Both the public and the information and communications technologies sectors need to be more vigilant than ever in protecting their data from hackers and the over-reach of state security organizations, said the lead counsel for National Security Agency whistleblower Edward Snowden.
Ben Wizner, director of the Speech, Privacy and Technology Project for the American Civil Liberties Union (ACLU), spoke February 9 at The State of Security event hosted by the Information and Communication Technologies Association of Manitoba (ICTAM) at the RBC Convention Centre Winnipeg. Snowden’s lawyer since July 2013, Wizner focused his talk on data and communications security — what it means both to the general public and to state-run surveillance organizations at a time when many nations are expressing more authoritarian tendencies.
What is the definition of security?
Speaking to an audience of more than 100, Wizner reflected on our often conflicting use of the word ‘security.’ For nearly 15 years, he has worked at the nexus of civil liberties and national security, litigating cases involving airport security policies, government watchlists, surveillance practices, targeted killing and torture.
“It’s a word we ask to do a lot of work in our language,” he said. “Of course there’s national security, which is about keeping us safe. To many, this is the primary function of our governments, even in free societies. This definition of security is, at best, an incomplete one. If security only or primarily meant safety from harm, then the most secure society we could create would look like a fortress, or, better yet, a prison where we could all sit safely in our fortified cells.”
Wizner argued a richer understanding of security has to include the notion of what it is we’re trying to protect.
“So sometimes, even in free societies like ours, we have to talk about security from our governments, and not just security by our governments,” he said.
Wizner pointed out how societies can work to preserve and defend their freedom as they face a range of challenges, foreign and domestic, posed by rapid technological change and a sense of creeping authoritarianism in some countries.
A discussion around data collection
“To me, the central insight of the Snowden revelations is that surveillance technologies have outpaced democratic controls,” Wizner said, adding that surveillance, thanks to location tracking via our devices, and data storage are now both trivially inexpensive.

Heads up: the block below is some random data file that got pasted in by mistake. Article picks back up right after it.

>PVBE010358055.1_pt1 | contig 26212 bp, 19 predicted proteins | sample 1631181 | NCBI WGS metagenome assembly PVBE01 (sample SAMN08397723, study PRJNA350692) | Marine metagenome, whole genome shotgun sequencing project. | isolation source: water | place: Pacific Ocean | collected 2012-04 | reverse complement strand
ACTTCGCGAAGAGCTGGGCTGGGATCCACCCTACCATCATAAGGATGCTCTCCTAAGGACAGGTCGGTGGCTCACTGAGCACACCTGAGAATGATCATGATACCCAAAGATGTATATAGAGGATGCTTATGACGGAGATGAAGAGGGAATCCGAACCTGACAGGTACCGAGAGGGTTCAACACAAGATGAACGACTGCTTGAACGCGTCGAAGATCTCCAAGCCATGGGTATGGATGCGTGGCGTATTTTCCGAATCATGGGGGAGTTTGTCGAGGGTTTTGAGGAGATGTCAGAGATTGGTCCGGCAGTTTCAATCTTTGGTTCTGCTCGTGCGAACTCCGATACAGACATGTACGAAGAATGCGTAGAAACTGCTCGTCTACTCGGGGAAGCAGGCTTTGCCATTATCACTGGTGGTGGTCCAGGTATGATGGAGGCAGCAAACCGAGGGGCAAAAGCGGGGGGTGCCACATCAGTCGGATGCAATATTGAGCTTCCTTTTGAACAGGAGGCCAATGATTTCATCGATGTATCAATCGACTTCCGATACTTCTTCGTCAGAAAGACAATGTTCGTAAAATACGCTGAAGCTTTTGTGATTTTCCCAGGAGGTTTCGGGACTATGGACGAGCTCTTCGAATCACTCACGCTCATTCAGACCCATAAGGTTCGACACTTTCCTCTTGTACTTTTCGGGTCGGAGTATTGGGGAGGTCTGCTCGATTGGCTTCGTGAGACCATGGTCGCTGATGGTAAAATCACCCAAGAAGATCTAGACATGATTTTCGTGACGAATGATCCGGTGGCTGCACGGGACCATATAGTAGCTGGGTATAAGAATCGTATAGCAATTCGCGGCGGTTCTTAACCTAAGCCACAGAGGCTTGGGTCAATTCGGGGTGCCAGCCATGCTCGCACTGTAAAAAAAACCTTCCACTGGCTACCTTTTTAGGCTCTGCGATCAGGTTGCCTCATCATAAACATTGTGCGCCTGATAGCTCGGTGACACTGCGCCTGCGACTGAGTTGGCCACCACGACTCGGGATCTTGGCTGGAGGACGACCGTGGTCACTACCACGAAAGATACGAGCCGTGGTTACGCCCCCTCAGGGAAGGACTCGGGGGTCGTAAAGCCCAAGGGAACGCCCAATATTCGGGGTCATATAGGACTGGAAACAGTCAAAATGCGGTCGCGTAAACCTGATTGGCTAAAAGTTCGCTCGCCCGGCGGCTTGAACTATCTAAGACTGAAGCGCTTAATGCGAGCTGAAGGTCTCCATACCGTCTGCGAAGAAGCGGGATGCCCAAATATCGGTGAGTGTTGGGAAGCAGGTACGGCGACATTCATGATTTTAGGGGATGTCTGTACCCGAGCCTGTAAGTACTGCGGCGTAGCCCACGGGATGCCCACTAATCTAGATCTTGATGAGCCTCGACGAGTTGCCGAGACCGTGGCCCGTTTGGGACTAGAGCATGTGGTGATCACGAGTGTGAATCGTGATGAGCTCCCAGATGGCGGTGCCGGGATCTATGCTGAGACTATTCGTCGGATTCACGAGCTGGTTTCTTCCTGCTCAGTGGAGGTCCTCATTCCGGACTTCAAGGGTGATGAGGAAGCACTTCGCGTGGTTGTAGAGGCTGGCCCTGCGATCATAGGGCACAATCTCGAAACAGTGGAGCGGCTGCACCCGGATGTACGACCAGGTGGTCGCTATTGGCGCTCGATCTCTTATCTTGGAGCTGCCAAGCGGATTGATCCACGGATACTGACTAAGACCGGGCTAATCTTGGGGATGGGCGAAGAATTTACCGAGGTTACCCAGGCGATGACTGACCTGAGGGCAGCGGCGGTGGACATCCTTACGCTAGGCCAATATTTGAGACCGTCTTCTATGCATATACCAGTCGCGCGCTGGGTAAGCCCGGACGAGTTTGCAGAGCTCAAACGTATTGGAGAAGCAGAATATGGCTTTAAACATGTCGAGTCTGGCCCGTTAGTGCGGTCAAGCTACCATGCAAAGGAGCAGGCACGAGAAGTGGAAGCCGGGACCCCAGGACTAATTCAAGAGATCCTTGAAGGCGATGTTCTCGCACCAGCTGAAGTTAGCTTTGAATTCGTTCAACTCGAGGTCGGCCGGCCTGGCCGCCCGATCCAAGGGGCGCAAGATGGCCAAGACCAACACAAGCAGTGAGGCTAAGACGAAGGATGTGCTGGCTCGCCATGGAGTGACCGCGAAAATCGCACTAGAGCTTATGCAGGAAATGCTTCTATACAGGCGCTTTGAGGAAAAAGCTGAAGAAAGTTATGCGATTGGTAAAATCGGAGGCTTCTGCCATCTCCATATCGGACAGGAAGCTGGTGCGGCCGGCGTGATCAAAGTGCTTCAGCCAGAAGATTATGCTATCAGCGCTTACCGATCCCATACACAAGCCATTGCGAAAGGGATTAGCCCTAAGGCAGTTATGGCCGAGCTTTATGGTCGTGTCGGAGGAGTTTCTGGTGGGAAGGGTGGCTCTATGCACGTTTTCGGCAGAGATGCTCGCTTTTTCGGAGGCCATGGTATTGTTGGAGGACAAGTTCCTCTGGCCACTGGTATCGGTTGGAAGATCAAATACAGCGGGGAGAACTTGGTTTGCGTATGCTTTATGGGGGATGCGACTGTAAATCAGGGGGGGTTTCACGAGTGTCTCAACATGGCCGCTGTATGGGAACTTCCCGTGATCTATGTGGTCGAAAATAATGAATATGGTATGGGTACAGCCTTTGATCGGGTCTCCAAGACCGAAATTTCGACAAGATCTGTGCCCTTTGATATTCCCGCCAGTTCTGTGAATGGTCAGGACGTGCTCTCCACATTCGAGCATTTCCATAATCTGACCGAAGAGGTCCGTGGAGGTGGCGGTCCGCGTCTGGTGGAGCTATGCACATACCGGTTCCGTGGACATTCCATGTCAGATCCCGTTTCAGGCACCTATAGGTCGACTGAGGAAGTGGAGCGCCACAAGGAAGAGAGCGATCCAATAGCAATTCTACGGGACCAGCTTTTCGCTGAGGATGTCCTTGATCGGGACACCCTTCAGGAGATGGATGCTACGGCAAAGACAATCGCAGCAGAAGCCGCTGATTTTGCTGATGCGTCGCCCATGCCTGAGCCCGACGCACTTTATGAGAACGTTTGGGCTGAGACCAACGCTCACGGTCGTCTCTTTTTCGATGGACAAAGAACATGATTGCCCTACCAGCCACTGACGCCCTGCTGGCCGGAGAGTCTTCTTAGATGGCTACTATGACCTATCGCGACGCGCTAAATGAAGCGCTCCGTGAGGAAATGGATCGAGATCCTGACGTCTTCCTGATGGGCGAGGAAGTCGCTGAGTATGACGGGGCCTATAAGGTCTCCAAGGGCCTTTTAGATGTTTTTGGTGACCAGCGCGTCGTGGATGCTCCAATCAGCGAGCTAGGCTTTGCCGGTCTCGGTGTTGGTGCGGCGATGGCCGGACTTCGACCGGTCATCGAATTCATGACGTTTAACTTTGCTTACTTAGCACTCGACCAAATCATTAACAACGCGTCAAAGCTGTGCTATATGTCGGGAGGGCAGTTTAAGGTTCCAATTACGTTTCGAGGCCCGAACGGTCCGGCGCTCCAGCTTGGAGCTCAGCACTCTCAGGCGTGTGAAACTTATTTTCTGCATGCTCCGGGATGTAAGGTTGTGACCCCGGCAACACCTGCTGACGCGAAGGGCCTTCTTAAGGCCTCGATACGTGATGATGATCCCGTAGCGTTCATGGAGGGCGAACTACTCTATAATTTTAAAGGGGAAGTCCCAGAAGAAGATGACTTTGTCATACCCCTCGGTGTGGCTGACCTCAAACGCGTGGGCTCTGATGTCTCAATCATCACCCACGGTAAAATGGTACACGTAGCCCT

“It’s often cheaper for governments to save and search than (it is to) selectively delete or to delete at all,” he said. “So, for the first time in human history, it’s now financially and technologically possible for governments to record and store nearly complete records of human lives — what you might call ‘comprehensive surveillance time machines’ — and of course they’re doing so.”
Wizner said it’s crucial we engage in robust public debate over data collection.
“These capabilities, I believe, represent a significant change in the dangers posed by government surveillance,” he told the audience. “In many of our societies, before the Snowden revelations and the debates of the last few years, the last significant debate about surveillance and democracy we had occurred in the 1970s when the Cold War-era abuses by our domestic security agencies came to light.”
Data security for individual citizens
Without larger-than-life characters like former FBI head J. Edgar Hoover and his ready-to-shame dossiers on everyone from senators to activists, Wizner worries citizens may not be taking government incursions into our data seriously enough.
“When the full scale of the FBI’s activities was exposed in the 1970s, we passed laws and we enacted policies to try to ensure abuses of this kind would never happen again,” Wizner said. “Those historical abuses are an important warning. But in my experience, they’re also kind of an obstacle. When the Snowden revelations began to appear in our newspapers, I think too many people shrugged their shoulders because they were expecting to read about abuses like those in the 1970s.”
Wizner said modern technology has liberated the security state from the kind of vulgar methods Hoover employed. “There’s no need to target your surveillance at dissidents when the system is collecting and storing records of everyone, which you can search later,” he said.
The NSA’s ‘collect-it-all’ approach to surveillance may be more subtle, but Wizner argued it’s just as dangerous to liberty. “Which senator or member of Congress wants to be the one who denied (the NSA) its budget or authority knowing they might be blamed for a future terrorist attack?” Wizner asked.